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Posted on August 7, 2019

Is a SIMPLE IRA a Good Option For You On Your Consulting Income?

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Published by Robert W. Huntley, CFP®, CHFC®, CKA® Founder & Wealth Advisor

Many people retire in their mid-50s to mid-60s but continue working on the side as contractors. The side gig is a way to earn some extra spending money and stay engaged mentally and socially.

In this situation, you have an option to fund a SIMPLE IRA plan that can be very attractive and save you some serious taxes. Here’s how it works.

Suppose you retired and are doing consulting work now, earning profits of $20,000 per year. This consulting income must be reported as self-employed income and most people will report it as if they’re a sole proprietor, using a Schedule C form on their personal tax return.

On a Schedule C form, you record your gross income first. Then you deduct legitimate business expenses against the income. Whatever is left over is taxable income to you personally at your normal tax rate. It’s also considered taxable income for FICA tax purposes, and the combined tax rates can easily amount to 37% or more taxation.

Your federal tax rate, for example, might already be 22%. This is often referred to as your “marginal tax rate” meaning the last dollar of income added on top of all the other income is taxed at this rate. In 2019 your taxable income, married filing jointly would need to be $78,950 to hit the 22% rate. It would only need to be $39,475 if you were filing single.

Keep in mind that your income to hit those rates would include pension, social security, IRA distributions, annuity, and investment income. If you’re filing married-jointly, your spouse’s income is also added into the mix. So, it’s not hard to get to those levels. The self-employed income is added on top of all that other income to end up with the tax rate described.

The FICA & Medicare tax rate for someone who’s self-employed is a combined 15.3%. That’s because you’re paying both sides of the tax burden. The employer and employee shares.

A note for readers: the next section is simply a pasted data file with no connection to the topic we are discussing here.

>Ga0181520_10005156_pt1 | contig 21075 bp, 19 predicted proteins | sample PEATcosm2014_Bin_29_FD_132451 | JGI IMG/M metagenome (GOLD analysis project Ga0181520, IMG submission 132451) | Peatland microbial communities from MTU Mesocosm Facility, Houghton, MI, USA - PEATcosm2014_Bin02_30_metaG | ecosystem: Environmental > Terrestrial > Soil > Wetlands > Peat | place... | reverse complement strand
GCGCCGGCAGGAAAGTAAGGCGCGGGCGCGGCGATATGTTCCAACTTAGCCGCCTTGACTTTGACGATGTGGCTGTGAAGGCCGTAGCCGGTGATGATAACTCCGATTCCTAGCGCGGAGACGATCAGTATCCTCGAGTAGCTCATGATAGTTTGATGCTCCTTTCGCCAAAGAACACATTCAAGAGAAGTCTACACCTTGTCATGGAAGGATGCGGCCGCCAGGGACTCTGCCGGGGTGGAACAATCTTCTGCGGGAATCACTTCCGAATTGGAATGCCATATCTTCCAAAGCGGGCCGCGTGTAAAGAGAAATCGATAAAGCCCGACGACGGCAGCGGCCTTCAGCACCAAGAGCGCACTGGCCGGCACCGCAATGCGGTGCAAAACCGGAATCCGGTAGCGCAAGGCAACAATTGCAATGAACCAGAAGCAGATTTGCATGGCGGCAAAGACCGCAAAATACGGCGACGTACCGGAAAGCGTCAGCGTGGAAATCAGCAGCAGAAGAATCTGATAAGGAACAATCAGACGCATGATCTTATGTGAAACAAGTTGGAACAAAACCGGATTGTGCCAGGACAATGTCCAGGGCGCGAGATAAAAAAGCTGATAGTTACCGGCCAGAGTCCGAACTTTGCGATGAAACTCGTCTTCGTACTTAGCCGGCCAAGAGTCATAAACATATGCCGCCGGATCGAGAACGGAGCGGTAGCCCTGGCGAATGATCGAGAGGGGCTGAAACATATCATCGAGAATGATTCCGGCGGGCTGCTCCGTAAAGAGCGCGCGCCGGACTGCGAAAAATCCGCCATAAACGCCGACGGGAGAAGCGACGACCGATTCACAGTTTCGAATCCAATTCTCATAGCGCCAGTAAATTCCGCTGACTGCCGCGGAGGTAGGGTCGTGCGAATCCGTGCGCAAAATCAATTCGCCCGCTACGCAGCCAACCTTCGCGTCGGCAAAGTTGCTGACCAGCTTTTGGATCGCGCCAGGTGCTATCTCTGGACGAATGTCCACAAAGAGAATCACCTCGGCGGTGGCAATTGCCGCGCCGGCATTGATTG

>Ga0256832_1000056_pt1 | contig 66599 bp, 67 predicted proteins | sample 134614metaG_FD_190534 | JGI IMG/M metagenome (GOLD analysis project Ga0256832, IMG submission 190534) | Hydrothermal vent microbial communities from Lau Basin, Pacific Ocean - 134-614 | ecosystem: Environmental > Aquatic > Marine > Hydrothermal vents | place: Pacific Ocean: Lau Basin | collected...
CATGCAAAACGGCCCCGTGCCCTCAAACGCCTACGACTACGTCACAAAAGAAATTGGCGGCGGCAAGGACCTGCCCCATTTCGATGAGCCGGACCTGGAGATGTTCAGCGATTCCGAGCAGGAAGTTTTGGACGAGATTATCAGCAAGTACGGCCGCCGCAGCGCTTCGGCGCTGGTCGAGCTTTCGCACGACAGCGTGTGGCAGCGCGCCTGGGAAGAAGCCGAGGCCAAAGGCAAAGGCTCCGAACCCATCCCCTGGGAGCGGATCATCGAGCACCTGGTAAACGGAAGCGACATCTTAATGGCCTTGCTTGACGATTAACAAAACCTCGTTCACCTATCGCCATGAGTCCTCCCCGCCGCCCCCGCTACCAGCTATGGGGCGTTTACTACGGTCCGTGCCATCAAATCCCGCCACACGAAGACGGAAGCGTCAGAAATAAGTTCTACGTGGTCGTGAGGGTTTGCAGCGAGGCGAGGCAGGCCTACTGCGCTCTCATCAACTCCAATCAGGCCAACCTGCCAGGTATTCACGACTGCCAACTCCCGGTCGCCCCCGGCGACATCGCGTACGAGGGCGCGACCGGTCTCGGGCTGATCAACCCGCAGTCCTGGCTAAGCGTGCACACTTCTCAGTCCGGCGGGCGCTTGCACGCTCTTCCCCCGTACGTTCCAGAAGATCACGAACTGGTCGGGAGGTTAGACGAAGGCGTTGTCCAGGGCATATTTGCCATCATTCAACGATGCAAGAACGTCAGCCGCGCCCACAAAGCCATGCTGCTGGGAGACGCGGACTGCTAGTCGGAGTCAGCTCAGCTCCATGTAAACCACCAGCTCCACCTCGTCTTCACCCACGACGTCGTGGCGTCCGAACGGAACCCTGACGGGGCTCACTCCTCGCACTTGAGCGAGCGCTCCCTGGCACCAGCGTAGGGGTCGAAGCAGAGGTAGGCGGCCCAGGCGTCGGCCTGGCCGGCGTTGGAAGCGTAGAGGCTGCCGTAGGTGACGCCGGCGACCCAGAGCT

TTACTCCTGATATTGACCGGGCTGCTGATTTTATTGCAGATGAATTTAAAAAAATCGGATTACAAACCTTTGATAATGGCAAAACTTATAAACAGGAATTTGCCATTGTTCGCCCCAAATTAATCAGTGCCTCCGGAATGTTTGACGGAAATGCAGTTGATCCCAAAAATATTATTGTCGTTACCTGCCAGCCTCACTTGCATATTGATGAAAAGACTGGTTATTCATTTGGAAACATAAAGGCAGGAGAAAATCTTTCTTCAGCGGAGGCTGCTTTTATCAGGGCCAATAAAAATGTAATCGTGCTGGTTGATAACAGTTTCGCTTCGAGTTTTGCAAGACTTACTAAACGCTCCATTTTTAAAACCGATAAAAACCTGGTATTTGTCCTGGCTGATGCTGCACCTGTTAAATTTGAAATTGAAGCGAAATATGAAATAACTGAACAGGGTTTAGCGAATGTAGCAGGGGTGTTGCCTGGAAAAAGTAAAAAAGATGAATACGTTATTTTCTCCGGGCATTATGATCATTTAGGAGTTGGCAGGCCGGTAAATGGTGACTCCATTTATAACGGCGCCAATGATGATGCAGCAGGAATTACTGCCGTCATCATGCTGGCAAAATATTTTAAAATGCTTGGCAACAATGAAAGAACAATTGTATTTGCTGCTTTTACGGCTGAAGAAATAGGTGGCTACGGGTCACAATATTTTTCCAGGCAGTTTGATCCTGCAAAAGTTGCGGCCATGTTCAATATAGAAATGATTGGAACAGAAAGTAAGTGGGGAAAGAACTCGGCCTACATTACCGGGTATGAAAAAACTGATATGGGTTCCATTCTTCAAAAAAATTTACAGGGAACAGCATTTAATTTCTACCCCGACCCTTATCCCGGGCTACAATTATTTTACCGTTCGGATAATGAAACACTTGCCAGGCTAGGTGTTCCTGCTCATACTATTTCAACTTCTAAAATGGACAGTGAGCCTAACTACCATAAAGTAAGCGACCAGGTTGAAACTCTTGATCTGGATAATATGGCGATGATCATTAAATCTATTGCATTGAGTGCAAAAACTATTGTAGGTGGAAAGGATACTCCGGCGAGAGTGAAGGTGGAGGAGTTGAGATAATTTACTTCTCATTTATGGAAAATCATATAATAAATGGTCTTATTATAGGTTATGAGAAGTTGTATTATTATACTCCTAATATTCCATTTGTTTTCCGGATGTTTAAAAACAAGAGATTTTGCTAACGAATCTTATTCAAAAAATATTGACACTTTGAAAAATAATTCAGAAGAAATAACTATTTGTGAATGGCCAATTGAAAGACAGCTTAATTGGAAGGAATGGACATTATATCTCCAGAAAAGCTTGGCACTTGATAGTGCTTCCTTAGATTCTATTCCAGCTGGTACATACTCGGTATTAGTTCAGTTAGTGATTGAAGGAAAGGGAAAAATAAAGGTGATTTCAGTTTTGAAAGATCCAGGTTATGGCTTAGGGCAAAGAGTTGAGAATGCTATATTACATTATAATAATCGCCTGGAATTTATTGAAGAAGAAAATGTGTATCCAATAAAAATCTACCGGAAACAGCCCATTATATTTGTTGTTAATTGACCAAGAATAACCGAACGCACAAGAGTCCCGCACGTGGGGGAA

So, the two rates together might be 22% + 15.3% equaling 37.3% tax rate on the profit.

This is where the SIMPLE IRA can be so useful.

In 2019, the IRS allows you to put up to $13,000 and another $3,000 catch up (if you’re over age 50) into a SIMPLE IRA. You also get to do a matching contribution of as much as 3% of your taxable self-employed income. These contribution amounts are available if you have at least that much taxable income to report on your Schedule C.

In our example, you have $20,000 profit on your Schedule C. So, you could contribute $13,000 + $3,000 + $600 for a total of $16,600 into your SIMPLE IRA and get a full deduction for the contribution. That saves you the 22% federal income taxes. Unfortunately, it doesn’t reduce your FICA taxes. Those are only reduced by normal business expenses. However, 22% of $16,600 is still a nice saving.

What’s unique about the SIMPLE IRA is it lets you contribute the maximums if you have at least that much income. Another common self-employed retirement plan is the SEP plan. However, SEP plans limit you to contributing 25% of profit so in order to get up to the funding limits of a SIMPLE IRA you’d have to have much higher profits.

To contribute $16,600 to a SEP, you’d have to have a self-employed profit of closer to $66,400. Most people aren’t earning that much as part-time contractors, so the SIMPLE IRA is usually easier to fund at higher levels. In our $20,000 example, a SEP would only allow you to contribute $5,000. That makes the SIMPLE IRA more attractive in this situation due to the higher contribution limits.

You can read more about these plans on the IRS website links below:

SIMPLE IRA: https://www.irs.gov/retirement-plans/plan-sponsor/simple-ira-plan

SEP: https://www.irs.gov/retirement-plans/plan-sponsor/simplified-employee-pension-plan-sep

As always, it’s best to talk with someone you trust who can explain your options. I have seen the SIMPLE IRA work well for many people. Feel free to reach out to us if you have any questions about your personal options.

 

This piece is designed to provide accurate and authoritative information on the subjects covered. It is not, however, intended to provide specific tax or other professional advice.

 

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